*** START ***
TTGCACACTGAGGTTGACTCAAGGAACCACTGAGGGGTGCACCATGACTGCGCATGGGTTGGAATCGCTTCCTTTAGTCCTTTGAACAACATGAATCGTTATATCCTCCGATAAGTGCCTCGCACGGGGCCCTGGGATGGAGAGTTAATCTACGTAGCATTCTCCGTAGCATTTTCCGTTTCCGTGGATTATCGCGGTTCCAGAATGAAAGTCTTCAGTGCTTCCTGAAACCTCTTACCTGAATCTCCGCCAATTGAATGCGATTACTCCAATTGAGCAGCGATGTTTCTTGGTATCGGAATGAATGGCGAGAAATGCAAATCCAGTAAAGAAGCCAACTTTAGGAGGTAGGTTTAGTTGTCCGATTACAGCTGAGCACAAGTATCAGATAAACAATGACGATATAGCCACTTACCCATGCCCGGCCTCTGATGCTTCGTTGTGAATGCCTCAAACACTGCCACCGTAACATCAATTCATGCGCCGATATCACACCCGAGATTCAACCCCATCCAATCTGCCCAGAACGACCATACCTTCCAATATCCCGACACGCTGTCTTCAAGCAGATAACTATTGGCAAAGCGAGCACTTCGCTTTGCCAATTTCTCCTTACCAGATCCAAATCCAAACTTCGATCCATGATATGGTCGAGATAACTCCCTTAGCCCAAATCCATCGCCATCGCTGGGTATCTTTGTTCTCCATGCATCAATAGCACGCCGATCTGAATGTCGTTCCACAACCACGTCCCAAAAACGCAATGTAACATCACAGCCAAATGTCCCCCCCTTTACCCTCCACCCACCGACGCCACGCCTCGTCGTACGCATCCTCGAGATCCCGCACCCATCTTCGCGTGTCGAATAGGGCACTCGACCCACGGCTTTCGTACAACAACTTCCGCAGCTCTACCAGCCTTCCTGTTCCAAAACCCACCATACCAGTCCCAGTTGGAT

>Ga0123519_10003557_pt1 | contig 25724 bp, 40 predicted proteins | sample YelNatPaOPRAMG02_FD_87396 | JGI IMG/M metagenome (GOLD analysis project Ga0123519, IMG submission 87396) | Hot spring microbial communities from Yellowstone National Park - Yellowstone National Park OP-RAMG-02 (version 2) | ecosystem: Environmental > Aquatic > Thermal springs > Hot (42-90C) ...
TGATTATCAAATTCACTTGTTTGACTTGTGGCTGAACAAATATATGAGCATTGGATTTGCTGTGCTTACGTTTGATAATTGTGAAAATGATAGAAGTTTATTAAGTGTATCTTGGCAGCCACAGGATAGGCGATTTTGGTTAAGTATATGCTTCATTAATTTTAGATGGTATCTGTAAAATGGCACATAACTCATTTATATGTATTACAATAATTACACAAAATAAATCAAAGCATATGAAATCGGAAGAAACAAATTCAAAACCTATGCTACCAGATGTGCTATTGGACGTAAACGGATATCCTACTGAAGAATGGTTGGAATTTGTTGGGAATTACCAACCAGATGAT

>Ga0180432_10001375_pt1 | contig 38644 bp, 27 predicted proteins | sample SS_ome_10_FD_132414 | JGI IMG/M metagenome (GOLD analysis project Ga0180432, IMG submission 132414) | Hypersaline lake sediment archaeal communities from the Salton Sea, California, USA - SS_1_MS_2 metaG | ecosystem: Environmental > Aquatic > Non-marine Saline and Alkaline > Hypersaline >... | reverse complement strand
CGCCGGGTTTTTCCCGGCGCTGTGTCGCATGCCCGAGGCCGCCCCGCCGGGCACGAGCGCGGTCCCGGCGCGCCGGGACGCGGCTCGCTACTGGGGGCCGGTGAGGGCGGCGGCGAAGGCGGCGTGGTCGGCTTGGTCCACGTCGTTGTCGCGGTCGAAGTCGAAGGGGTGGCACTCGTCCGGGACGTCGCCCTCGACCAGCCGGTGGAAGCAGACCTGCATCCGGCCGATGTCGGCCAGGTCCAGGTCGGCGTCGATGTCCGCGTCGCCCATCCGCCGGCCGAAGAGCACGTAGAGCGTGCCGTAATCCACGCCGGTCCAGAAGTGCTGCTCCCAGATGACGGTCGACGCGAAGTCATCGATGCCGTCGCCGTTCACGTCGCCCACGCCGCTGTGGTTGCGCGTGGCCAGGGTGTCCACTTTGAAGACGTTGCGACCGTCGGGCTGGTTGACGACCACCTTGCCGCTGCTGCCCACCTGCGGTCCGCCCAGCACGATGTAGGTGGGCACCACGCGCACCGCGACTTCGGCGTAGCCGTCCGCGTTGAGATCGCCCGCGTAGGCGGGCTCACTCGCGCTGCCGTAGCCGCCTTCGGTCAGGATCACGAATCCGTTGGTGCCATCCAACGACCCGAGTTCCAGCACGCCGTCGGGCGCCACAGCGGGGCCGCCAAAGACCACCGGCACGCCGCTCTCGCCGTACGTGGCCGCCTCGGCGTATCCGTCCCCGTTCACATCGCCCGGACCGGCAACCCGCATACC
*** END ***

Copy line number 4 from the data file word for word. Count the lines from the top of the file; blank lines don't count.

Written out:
>Ga0180432_10001375_pt1 | contig 38644 bp, 27 predicted proteins | sample SS_ome_10_FD_132414 | JGI IMG/M metagenome (GOLD analysis project Ga0180432, IMG submission 132414) | Hypersaline lake sediment archaeal communities from the Salton Sea, California, USA - SS_1_MS_2 metaG | ecosystem: Environmental > Aquatic > Non-marine Saline and Alkaline > Hypersaline >... | reverse complement strand